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Analysis of Clinicians’ Perceptual Cough Evaluation


This study examined the relationships between subjective descriptors and objective airflow measures of cough. We hypothesized that coughs with specific airflow characteristics would share common subjective perceptual descriptions. Thirty clinicians (speech-language pathologists, otolaryngologists, and neurologists) perceptually evaluated ten cough audio samples with specific airflow characteristics determined by peak expiratory flow rate, cough expired volume, cough duration, and number of coughs in the cough epoch. Participants rated coughs by strength, duration, quality, quantity, and overall potential effectiveness for airway protection. Perception of cough strength and effectiveness was determined by the combination of presence of pre-expulsive compression phase, short peak expiratory airflow rate rise time, high peak expiratory flow rates, and high cough volume acceleration. Perception of cough abnormality was defined predominantly by descriptors of breathiness and strain. Breathiness was characteristic for coughs with either absent compression phases and relatively high expiratory airflow rates or coughs with significantly low expired volumes and reduced peak flow rates. In contrast, excessive strain was associated with prolonged compression phases and low expiratory airflow rates or the absence of compression phase with high peak expiratory rates. The study participants reached greatest agreement in distinguishing between single and multiple coughs. Their assessment of cough strength and effectiveness was less consistent. Finally, the least agreement was shown in determining the quality categories. Modifications of cough airflow can influence perceptual cough evaluation outcomes. However, the inconsistency of cough ratings among our participants suggests that a uniform cough rating system is required.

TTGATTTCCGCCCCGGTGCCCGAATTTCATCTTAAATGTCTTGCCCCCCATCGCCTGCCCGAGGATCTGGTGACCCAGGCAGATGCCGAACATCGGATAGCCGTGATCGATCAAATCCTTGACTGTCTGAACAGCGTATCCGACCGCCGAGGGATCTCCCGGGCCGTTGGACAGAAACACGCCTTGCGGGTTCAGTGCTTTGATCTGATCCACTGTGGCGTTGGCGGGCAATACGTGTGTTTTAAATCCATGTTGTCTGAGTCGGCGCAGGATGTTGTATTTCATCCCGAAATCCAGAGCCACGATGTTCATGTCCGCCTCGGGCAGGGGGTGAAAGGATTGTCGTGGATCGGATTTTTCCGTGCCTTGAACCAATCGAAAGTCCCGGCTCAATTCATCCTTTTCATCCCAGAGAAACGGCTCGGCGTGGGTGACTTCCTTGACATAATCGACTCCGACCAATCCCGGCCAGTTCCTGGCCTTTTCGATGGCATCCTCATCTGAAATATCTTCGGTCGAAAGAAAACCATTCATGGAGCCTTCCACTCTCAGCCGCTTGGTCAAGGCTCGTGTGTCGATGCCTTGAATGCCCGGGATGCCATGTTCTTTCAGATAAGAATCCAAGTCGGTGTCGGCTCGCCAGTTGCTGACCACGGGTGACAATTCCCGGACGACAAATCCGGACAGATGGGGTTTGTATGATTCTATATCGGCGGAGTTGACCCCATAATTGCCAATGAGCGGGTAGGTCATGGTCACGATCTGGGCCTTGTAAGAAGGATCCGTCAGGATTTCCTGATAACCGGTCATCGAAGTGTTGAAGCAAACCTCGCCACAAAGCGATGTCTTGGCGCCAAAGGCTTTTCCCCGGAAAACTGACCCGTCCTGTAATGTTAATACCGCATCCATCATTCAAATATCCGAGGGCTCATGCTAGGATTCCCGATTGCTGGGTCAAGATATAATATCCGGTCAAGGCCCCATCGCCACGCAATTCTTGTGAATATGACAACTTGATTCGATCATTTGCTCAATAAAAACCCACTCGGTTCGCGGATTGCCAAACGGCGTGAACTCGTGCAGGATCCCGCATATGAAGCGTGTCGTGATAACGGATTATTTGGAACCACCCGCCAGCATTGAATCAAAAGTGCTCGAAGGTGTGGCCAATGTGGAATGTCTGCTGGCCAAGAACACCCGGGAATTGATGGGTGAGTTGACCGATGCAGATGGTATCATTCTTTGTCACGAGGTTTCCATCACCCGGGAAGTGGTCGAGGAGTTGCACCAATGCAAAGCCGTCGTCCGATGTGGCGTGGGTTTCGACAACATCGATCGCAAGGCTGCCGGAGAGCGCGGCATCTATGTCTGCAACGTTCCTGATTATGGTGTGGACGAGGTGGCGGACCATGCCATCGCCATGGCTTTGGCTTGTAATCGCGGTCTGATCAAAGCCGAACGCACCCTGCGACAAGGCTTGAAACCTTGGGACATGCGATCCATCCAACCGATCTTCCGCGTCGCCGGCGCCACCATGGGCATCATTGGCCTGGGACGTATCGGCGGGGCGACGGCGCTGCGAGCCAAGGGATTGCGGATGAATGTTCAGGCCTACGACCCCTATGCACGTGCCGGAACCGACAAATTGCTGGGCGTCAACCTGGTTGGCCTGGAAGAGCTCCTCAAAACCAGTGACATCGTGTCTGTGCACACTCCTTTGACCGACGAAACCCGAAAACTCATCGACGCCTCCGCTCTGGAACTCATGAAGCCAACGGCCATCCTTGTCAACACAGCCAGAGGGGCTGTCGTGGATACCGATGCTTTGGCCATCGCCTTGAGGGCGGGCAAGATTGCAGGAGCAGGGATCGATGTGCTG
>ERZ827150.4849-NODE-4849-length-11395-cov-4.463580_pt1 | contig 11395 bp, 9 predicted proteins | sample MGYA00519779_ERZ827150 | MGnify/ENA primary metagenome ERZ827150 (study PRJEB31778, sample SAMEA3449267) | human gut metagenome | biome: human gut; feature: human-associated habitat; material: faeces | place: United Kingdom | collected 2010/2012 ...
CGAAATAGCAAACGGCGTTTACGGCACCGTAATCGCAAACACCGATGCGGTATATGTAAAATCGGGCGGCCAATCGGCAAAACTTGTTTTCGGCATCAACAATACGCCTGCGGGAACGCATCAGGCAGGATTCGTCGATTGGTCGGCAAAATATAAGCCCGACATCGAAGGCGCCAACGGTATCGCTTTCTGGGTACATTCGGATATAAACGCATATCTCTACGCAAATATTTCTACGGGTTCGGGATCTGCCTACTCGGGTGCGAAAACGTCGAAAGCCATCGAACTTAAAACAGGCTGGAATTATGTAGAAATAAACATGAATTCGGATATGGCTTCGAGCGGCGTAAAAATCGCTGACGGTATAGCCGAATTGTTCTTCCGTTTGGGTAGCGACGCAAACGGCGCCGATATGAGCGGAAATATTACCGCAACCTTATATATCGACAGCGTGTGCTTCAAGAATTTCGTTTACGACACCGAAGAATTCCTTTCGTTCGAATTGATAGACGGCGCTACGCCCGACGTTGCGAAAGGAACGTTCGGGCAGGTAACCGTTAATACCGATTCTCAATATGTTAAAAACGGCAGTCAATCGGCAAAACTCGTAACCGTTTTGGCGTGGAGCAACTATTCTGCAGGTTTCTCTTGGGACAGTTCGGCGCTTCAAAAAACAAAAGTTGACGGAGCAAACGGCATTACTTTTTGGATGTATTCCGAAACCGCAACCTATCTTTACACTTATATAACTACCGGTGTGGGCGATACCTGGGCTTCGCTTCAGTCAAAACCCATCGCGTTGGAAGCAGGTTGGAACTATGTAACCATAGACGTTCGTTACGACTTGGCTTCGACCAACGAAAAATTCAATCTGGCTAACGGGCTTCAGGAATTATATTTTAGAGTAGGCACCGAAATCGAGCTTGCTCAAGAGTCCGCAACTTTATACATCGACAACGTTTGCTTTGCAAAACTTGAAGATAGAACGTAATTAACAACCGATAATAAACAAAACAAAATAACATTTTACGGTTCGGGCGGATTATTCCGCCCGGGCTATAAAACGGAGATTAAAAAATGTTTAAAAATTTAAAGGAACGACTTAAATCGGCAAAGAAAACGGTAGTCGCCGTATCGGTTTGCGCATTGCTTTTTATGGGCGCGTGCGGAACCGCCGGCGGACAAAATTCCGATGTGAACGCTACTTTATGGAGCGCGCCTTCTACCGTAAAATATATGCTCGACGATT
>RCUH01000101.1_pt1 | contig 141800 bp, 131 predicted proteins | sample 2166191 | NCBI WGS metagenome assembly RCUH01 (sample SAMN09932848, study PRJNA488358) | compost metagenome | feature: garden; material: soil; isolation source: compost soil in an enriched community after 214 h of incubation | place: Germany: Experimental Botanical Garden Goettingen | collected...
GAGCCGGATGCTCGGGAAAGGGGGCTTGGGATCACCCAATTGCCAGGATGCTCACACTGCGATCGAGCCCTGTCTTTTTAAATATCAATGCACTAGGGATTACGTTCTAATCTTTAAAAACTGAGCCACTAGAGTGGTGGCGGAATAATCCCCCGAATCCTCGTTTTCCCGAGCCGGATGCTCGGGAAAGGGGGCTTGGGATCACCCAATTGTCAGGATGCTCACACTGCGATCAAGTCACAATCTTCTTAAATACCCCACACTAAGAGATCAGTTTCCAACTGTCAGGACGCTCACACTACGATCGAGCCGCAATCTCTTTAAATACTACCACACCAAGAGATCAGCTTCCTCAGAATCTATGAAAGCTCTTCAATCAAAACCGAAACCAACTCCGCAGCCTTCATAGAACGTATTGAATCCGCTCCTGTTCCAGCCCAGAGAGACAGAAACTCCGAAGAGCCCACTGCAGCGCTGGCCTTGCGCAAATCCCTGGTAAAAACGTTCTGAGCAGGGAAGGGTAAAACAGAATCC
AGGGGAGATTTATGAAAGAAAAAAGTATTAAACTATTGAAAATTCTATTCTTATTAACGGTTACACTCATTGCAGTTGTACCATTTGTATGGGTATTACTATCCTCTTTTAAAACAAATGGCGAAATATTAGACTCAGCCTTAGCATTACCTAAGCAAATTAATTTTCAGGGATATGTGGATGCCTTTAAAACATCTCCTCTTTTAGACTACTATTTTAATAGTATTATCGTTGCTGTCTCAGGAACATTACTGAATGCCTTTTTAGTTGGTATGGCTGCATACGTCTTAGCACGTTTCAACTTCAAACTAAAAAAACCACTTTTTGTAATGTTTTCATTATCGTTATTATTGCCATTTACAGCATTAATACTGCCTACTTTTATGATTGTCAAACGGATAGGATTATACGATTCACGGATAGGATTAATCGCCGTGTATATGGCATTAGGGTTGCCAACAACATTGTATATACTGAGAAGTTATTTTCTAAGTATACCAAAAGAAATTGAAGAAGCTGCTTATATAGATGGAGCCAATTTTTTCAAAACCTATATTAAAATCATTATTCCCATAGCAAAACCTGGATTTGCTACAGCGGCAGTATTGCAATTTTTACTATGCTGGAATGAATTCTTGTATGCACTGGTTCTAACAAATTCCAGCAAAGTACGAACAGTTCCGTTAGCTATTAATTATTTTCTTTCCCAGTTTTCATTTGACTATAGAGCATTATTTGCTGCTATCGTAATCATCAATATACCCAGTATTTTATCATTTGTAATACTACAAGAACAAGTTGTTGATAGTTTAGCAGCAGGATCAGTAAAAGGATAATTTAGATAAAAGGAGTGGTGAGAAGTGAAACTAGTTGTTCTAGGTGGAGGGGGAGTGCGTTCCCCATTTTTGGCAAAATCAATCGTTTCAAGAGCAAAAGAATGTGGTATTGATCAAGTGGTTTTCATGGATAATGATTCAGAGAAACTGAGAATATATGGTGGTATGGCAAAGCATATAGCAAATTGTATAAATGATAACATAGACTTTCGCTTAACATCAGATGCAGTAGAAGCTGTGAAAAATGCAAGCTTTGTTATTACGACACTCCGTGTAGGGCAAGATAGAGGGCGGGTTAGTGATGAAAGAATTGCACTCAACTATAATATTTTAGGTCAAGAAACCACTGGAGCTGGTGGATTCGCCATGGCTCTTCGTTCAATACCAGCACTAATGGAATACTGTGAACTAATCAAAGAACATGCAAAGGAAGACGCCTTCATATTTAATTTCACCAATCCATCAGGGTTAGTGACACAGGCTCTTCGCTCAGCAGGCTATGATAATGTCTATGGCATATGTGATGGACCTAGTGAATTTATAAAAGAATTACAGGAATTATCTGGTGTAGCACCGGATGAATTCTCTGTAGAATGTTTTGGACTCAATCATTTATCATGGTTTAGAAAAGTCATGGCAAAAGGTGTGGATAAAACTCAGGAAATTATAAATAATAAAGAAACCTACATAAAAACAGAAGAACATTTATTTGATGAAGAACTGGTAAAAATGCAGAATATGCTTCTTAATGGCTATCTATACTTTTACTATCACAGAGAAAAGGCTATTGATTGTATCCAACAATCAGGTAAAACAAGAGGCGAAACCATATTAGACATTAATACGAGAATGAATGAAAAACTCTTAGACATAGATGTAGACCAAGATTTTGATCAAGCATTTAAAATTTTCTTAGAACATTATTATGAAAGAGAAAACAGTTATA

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Correspondence to Helena Laciuga.

Additional information

This work was performed at the University of Florida.



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Laciuga, H., Brandimore, A.E., Troche, M.S. et al. Analysis of Clinicians’ Perceptual Cough Evaluation. Dysphagia 31, 521–530 (2016).

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  • Voluntary cough
  • Clinical/bedside assessment
  • Dysphagia
  • Cough perception
  • Cough airflow
  • Airway protection